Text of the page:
Traveling with Grandma: How Grandparents Can Make Traveling Easier - Family Traveller (USA)

The old saying goes, “When the going gets tough, the tough go to Grandma’s.” But we’re thinking you need to take that one step further, “When the going gets tough, the tough bring Grandma!” According to the American Grandparents Association, grandparents spend $100 billion on entertainment and $77 billion on travel annually. Studies have shown that spending time with your dear old Nana and Papa will not only prolong their lives and mental acuity but also is a boon for kids (and parents), as well. According to a recent study by Boston College, “an emotionally close relationship between grandparent and grandchildren is associated with fewer symptoms of depression for both generations.”

But traveling is different, you say? More people adds more stress? Actually, the opposite is true. Here are multiple advantages to bringing Grammy and Papa on you next big vacation:

Divide and Conquer

Your 10-year-old wants to go snorkeling but your 3-year-old can barely blow bubbles. And mom and dad are playing a high stakes game of rock, paper, scissors to see who misses out on spotting a sea turtle. Never fear, grandma (or grandpa) is here. Grandparents love to travel (According to AGA, 66 percent, actually) but few are up for big, strenuous excursions and are more than happy to play on the beach with your toddler. Phew, now go out and snorkel to your heart’s content.

Six (Or Eight) Hands are Better than Four

Heading to a busy amusement park? Playing on a crowded beach? Your toddler is having a hard time keeping up? The more hands on deck, the more work gets done. Grandma will happily watch your toddler ride Dumbo again and again, while the rest head to the Haunted Mansion. Plus, children can wander away fast, so if your twin toddlers are playing in the sand with Grandma, you can keep a better eye on your oldest daredevil jumping the waves.

Plan a Special Date Night

You’ve heard raves about the hottest restaurant in town but your kids can turn an evening meal into more like a trip to the zoo. Order some yummy takeout for the kids and grandpa, and head to that fancy restaurant for a special meal with your sweetie. You’ll be amazed how relaxing and rejuvenating one night on your own can make you feel.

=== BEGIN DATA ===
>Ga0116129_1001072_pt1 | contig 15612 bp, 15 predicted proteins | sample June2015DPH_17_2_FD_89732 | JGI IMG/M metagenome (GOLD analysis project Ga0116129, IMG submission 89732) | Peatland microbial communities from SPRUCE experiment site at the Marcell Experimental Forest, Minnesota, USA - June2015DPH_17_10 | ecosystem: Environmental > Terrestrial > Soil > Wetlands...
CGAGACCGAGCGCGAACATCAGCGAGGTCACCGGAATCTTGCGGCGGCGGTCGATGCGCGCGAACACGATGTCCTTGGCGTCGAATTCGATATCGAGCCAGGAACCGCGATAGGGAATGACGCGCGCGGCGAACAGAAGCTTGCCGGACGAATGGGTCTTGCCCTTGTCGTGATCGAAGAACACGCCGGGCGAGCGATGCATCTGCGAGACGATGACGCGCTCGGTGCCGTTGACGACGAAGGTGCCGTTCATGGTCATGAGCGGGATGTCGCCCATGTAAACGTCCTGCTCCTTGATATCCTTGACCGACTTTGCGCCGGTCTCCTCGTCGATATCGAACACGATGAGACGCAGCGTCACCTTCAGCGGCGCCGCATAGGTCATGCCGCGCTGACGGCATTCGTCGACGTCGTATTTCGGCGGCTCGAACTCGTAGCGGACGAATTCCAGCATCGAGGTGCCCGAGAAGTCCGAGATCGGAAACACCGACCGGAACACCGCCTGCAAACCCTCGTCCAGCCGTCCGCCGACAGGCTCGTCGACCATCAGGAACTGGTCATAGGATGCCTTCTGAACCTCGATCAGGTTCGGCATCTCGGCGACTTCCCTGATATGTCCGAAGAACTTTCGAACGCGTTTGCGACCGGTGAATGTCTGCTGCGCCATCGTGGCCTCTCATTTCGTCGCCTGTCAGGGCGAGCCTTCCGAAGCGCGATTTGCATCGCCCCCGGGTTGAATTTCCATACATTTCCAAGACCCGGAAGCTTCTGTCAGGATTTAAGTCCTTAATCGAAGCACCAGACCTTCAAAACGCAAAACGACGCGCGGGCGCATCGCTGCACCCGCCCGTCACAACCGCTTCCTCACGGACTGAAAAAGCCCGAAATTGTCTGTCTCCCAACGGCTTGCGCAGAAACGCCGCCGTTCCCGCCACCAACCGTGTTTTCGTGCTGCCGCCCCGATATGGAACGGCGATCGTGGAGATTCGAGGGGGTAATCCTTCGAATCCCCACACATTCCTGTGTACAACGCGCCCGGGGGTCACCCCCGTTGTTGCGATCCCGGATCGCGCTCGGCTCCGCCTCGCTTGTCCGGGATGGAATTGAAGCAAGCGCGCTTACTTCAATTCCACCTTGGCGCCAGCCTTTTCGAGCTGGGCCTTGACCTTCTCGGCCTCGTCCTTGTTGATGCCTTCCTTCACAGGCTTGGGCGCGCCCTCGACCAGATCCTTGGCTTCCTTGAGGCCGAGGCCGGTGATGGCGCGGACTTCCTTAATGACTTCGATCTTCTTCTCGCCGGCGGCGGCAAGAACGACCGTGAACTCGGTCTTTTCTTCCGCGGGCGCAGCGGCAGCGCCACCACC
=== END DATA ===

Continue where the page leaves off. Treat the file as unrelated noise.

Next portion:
Are We There Yet?

Little Johnny pulled Susie’s hair and your baby just started screaming for a bottle. For one, kids will most likely be better behaved when an adult has their eye on them in the back seat. And thanks to grandma, you don’t have to twist and contort to feed a baby a bottle from the front seat, while the hubby cruises along at warp speed.

Two Rooms, Please

Face it, we love our kids but we are also with them at least 12 hours a day and on a vacation, that time doubles if your jam-packed in the same room together. Forget about kissing your spouse goodnight, you’ll be snoring before your head hits the pillow. But with Grandma around, there are two magic words: separate rooms. Grandma loves getting that extra snuggle time and bedtime stories with the kids, while mom and dad can relax and enjoy some snuggle time of their own.

When a Tantrum Erupts, Get Reinforcements

Nobody likes a temper tantrum but studies show that Grandma and Grandpa can have a better way of dousing the flames then a stressed-out parent who has a rep to protect. As a parent, you are the enforcer and have to stand strong, but Grandma, on the other hand, well she’s the friend, the confidant, the best bud. So, stand your ground and then stand back and let Grammy work her magic.

Early Birds versus the Night Owls

While there are always exceptions to the rule, let’s face it, Grandmas and Grandpas loves relaxation, early bed times and an occasional nap. Sound familiar? It’s like they’re made for each other. So, if your toddlers and young kids are pooping out, chances are Grandpa is more than happy to take them back to the room so you can party like a rock star into the wee, wee hours of the night and ride that hair-raising ride with your tween just one more time. It’s perfect. Grandma gets her beauty rest and the night owls get to spread their wings.

Julie Hotstetter is a mother to two girls, ages 7 and 18 months, a writer and a frequent multigenerational traveler. Often taking trips with grandparents, she also travels often with her sister’s family on large family vacations.